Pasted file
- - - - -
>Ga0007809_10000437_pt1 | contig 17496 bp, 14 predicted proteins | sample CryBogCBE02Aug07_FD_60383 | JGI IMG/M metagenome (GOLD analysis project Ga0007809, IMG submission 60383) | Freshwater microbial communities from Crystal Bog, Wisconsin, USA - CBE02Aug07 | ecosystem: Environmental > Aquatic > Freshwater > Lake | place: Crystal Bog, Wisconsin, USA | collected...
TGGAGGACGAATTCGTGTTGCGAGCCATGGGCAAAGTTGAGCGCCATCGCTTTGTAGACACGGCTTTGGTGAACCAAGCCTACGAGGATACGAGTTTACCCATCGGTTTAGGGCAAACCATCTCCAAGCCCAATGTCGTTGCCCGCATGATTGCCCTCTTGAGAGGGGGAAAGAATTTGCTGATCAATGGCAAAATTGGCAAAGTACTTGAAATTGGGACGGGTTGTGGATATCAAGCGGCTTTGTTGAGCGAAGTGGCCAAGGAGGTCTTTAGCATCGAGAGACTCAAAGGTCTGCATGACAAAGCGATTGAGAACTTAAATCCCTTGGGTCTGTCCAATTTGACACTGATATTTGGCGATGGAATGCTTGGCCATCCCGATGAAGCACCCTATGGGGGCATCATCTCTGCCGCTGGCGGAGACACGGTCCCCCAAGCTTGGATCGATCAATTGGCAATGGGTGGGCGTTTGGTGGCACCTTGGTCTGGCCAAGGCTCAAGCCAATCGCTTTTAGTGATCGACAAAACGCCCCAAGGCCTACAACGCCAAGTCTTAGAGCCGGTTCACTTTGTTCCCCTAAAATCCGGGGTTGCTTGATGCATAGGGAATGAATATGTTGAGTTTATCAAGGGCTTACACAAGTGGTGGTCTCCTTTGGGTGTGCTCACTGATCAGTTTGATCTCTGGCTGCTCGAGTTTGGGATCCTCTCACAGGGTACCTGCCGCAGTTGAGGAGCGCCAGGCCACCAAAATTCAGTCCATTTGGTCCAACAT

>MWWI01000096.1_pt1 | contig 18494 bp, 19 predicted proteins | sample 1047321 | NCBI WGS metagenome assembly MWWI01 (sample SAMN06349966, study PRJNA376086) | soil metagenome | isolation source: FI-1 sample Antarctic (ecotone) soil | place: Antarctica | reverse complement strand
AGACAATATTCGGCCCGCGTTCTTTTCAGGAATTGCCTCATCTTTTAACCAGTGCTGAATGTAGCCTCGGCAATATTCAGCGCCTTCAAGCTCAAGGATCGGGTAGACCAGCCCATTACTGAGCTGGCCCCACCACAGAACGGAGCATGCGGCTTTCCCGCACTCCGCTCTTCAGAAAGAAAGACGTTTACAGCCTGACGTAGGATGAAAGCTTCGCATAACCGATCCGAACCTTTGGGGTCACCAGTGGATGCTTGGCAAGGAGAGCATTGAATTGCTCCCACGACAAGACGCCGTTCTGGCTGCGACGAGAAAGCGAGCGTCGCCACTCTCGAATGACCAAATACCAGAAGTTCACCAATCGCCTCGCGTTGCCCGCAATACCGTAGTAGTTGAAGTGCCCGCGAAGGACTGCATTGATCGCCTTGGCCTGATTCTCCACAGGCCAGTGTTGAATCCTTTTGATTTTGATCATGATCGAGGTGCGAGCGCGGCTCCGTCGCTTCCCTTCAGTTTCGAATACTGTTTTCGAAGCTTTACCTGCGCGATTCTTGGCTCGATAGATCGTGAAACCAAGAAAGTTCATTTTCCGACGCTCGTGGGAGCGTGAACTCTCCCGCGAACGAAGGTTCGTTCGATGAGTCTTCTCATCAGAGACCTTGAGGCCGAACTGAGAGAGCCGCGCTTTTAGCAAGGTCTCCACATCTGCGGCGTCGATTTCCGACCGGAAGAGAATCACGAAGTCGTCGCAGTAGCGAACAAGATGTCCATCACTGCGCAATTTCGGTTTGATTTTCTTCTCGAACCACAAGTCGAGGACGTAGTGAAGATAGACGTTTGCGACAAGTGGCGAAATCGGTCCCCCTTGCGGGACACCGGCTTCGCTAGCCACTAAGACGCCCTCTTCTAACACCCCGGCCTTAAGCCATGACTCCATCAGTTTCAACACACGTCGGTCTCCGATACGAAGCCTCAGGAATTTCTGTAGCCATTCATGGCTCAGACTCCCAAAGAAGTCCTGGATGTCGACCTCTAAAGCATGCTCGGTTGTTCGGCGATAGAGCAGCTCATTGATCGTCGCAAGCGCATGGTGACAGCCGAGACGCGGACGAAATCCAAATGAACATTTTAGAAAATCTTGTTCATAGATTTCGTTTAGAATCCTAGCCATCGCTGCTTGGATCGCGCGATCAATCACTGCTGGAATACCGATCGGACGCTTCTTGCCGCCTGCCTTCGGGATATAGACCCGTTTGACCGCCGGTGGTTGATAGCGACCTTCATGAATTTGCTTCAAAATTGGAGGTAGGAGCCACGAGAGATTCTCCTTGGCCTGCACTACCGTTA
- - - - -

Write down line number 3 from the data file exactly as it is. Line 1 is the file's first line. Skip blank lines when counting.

>MWWI01000096.1_pt1 | contig 18494 bp, 19 predicted proteins | sample 1047321 | NCBI WGS metagenome assembly MWWI01 (sample SAMN06349966, study PRJNA376086) | soil metagenome | isolation source: FI-1 sample Antarctic (ecotone) soil | place: Antarctica | reverse complement strand